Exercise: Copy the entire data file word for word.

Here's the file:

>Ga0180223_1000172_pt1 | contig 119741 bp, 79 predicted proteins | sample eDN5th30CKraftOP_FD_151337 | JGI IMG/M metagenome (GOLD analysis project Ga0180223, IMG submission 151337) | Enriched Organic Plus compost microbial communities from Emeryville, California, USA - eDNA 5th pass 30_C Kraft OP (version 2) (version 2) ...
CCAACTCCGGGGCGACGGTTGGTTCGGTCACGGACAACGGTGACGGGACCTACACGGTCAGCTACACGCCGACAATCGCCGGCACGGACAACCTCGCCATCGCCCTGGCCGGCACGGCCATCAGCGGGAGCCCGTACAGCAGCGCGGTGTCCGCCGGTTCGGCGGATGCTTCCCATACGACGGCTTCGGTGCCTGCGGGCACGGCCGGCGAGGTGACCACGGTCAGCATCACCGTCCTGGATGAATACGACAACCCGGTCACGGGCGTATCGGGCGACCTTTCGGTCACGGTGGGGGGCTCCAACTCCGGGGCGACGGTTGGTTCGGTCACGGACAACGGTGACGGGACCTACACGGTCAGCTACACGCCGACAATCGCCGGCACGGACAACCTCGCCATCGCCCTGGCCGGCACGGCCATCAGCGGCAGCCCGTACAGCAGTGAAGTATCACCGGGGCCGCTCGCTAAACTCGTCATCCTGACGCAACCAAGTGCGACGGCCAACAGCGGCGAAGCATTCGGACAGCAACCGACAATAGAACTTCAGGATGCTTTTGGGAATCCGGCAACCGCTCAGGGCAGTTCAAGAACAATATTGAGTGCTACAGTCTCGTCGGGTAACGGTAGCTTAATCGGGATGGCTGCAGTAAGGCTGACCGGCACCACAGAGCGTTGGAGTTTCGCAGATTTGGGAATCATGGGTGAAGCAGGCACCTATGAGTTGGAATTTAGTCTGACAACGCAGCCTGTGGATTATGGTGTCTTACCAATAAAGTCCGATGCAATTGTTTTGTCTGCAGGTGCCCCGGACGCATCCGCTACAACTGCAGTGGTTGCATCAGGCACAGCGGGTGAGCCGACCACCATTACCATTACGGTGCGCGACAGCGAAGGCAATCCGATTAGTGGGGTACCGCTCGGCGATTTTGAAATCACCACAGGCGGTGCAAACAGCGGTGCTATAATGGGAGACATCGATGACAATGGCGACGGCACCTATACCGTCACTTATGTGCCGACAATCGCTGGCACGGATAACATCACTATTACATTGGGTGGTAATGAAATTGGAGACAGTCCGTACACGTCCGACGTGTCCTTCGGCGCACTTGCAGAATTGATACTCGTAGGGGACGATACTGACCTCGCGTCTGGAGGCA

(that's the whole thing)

>Ga0180223_1000172_pt1 | contig 119741 bp, 79 predicted proteins | sample eDN5th30CKraftOP_FD_151337 | JGI IMG/M metagenome (GOLD analysis project Ga0180223, IMG submission 151337) | Enriched Organic Plus compost microbial communities from Emeryville, California, USA - eDNA 5th pass 30_C Kraft OP (version 2) (version 2) ...
CCAACTCCGGGGCGACGGTTGGTTCGGTCACGGACAACGGTGACGGGACCTACACGGTCAGCTACACGCCGACAATCGCCGGCACGGACAACCTCGCCATCGCCCTGGCCGGCACGGCCATCAGCGGGAGCCCGTACAGCAGCGCGGTGTCCGCCGGTTCGGCGGATGCTTCCCATACGACGGCTTCGGTGCCTGCGGGCACGGCCGGCGAGGTGACCACGGTCAGCATCACCGTCCTGGATGAATACGACAACCCGGTCACGGGCGTATCGGGCGACCTTTCGGTCACGGTGGGGGGCTCCAACTCCGGGGCGACGGTTGGTTCGGTCACGGACAACGGTGACGGGACCTACACGGTCAGCTACACGCCGACAATCGCCGGCACGGACAACCTCGCCATCGCCCTGGCCGGCACGGCCATCAGCGGCAGCCCGTACAGCAGTGAAGTATCACCGGGGCCGCTCGCTAAACTCGTCATCCTGACGCAACCAAGTGCGACGGCCAACAGCGGCGAAGCATTCGGACAGCAACCGACAATAGAACTTCAGGATGCTTTTGGGAATCCGGCAACCGCTCAGGGCAGTTCAAGAACAATATTGAGTGCTACAGTCTCGTCGGGTAACGGTAGCTTAATCGGGATGGCTGCAGTAAGGCTGACCGGCACCACAGAGCGTTGGAGTTTCGCAGATTTGGGAATCATGGGTGAAGCAGGCACCTATGAGTTGGAATTTAGTCTGACAACGCAGCCTGTGGATTATGGTGTCTTACCAATAAAGTCCGATGCAATTGTTTTGTCTGCAGGTGCCCCGGACGCATCCGCTACAACTGCAGTGGTTGCATCAGGCACAGCGGGTGAGCCGACCACCATTACCATTACGGTGCGCGACAGCGAAGGCAATCCGATTAGTGGGGTACCGCTCGGCGATTTTGAAATCACCACAGGCGGTGCAAACAGCGGTGCTATAATGGGAGACATCGATGACAATGGCGACGGCACCTATACCGTCACTTATGTGCCGACAATCGCTGGCACGGATAACATCACTATTACATTGGGTGGTAATGAAATTGGAGACAGTCCGTACACGTCCGACGTGTCCTTCGGCGCACTTGCAGAATTGATACTCGTAGGGGACGATACTGACCTCGCGTCTGGAGGCA